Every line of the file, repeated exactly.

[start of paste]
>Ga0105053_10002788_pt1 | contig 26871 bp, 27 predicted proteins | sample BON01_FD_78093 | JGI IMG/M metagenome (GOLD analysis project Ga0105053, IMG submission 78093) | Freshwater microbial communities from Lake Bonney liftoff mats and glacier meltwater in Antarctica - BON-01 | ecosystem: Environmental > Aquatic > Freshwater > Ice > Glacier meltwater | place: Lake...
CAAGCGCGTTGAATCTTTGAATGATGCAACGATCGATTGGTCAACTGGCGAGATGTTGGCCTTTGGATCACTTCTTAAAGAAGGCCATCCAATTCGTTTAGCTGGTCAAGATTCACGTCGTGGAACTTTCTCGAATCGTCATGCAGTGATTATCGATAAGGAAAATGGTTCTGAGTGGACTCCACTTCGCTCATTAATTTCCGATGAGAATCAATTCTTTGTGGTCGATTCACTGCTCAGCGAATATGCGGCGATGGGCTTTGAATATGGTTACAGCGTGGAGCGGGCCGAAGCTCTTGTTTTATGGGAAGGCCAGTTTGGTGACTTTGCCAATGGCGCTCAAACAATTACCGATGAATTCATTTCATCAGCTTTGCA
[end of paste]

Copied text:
>Ga0105053_10002788_pt1 | contig 26871 bp, 27 predicted proteins | sample BON01_FD_78093 | JGI IMG/M metagenome (GOLD analysis project Ga0105053, IMG submission 78093) | Freshwater microbial communities from Lake Bonney liftoff mats and glacier meltwater in Antarctica - BON-01 | ecosystem: Environmental > Aquatic > Freshwater > Ice > Glacier meltwater | place: Lake...
CAAGCGCGTTGAATCTTTGAATGATGCAACGATCGATTGGTCAACTGGCGAGATGTTGGCCTTTGGATCACTTCTTAAAGAAGGCCATCCAATTCGTTTAGCTGGTCAAGATTCACGTCGTGGAACTTTCTCGAATCGTCATGCAGTGATTATCGATAAGGAAAATGGTTCTGAGTGGACTCCACTTCGCTCATTAATTTCCGATGAGAATCAATTCTTTGTGGTCGATTCACTGCTCAGCGAATATGCGGCGATGGGCTTTGAATATGGTTACAGCGTGGAGCGGGCCGAAGCTCTTGTTTTATGGGAAGGCCAGTTTGGTGACTTTGCCAATGGCGCTCAAACAATTACCGATGAATTCATTTCATCAGCTTTGCA